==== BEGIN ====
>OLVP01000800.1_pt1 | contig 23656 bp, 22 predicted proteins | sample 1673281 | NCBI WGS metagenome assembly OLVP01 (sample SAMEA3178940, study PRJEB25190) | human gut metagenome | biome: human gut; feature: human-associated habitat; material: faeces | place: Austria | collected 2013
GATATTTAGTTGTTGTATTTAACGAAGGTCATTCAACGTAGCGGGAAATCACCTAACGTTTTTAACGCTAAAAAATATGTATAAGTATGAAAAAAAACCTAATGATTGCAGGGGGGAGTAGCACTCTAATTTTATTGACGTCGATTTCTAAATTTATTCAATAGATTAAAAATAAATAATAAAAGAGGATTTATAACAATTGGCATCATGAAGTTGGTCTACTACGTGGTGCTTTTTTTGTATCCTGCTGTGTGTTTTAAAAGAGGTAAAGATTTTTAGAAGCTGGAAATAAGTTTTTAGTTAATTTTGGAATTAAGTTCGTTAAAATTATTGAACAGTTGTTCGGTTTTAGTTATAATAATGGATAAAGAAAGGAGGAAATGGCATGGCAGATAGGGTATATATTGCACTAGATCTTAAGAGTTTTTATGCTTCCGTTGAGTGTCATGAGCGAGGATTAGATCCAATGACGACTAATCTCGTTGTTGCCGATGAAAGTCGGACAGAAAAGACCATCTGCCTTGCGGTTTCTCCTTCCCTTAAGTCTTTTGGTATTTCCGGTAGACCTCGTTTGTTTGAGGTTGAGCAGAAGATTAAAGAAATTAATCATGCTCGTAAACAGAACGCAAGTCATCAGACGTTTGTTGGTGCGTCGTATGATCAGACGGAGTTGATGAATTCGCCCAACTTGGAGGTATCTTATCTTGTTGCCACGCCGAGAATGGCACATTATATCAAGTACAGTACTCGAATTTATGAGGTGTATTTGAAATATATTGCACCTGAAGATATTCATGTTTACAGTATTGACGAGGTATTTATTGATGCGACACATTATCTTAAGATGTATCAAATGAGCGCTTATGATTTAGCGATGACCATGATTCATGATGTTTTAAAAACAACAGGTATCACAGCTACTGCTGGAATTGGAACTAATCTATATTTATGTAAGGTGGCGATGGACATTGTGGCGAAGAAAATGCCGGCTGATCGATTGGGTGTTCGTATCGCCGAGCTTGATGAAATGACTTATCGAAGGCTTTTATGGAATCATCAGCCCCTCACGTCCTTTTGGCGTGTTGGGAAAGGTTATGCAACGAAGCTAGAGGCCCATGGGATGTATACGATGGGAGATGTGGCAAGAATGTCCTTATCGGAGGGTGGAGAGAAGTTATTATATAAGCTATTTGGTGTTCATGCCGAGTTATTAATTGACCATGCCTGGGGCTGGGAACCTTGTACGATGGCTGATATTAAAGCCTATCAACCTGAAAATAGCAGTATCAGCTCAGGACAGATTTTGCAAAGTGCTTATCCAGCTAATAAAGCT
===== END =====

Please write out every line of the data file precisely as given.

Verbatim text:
>OLVP01000800.1_pt1 | contig 23656 bp, 22 predicted proteins | sample 1673281 | NCBI WGS metagenome assembly OLVP01 (sample SAMEA3178940, study PRJEB25190) | human gut metagenome | biome: human gut; feature: human-associated habitat; material: faeces | place: Austria | collected 2013
GATATTTAGTTGTTGTATTTAACGAAGGTCATTCAACGTAGCGGGAAATCACCTAACGTTTTTAACGCTAAAAAATATGTATAAGTATGAAAAAAAACCTAATGATTGCAGGGGGGAGTAGCACTCTAATTTTATTGACGTCGATTTCTAAATTTATTCAATAGATTAAAAATAAATAATAAAAGAGGATTTATAACAATTGGCATCATGAAGTTGGTCTACTACGTGGTGCTTTTTTTGTATCCTGCTGTGTGTTTTAAAAGAGGTAAAGATTTTTAGAAGCTGGAAATAAGTTTTTAGTTAATTTTGGAATTAAGTTCGTTAAAATTATTGAACAGTTGTTCGGTTTTAGTTATAATAATGGATAAAGAAAGGAGGAAATGGCATGGCAGATAGGGTATATATTGCACTAGATCTTAAGAGTTTTTATGCTTCCGTTGAGTGTCATGAGCGAGGATTAGATCCAATGACGACTAATCTCGTTGTTGCCGATGAAAGTCGGACAGAAAAGACCATCTGCCTTGCGGTTTCTCCTTCCCTTAAGTCTTTTGGTATTTCCGGTAGACCTCGTTTGTTTGAGGTTGAGCAGAAGATTAAAGAAATTAATCATGCTCGTAAACAGAACGCAAGTCATCAGACGTTTGTTGGTGCGTCGTATGATCAGACGGAGTTGATGAATTCGCCCAACTTGGAGGTATCTTATCTTGTTGCCACGCCGAGAATGGCACATTATATCAAGTACAGTACTCGAATTTATGAGGTGTATTTGAAATATATTGCACCTGAAGATATTCATGTTTACAGTATTGACGAGGTATTTATTGATGCGACACATTATCTTAAGATGTATCAAATGAGCGCTTATGATTTAGCGATGACCATGATTCATGATGTTTTAAAAACAACAGGTATCACAGCTACTGCTGGAATTGGAACTAATCTATATTTATGTAAGGTGGCGATGGACATTGTGGCGAAGAAAATGCCGGCTGATCGATTGGGTGTTCGTATCGCCGAGCTTGATGAAATGACTTATCGAAGGCTTTTATGGAATCATCAGCCCCTCACGTCCTTTTGGCGTGTTGGGAAAGGTTATGCAACGAAGCTAGAGGCCCATGGGATGTATACGATGGGAGATGTGGCAAGAATGTCCTTATCGGAGGGTGGAGAGAAGTTATTATATAAGCTATTTGGTGTTCATGCCGAGTTATTAATTGACCATGCCTGGGGCTGGGAACCTTGTACGATGGCTGATATTAAAGCCTATCAACCTGAAAATAGCAGTATCAGCTCAGGACAGATTTTGCAAAGTGCTTATCCAGCTAATAAAGCT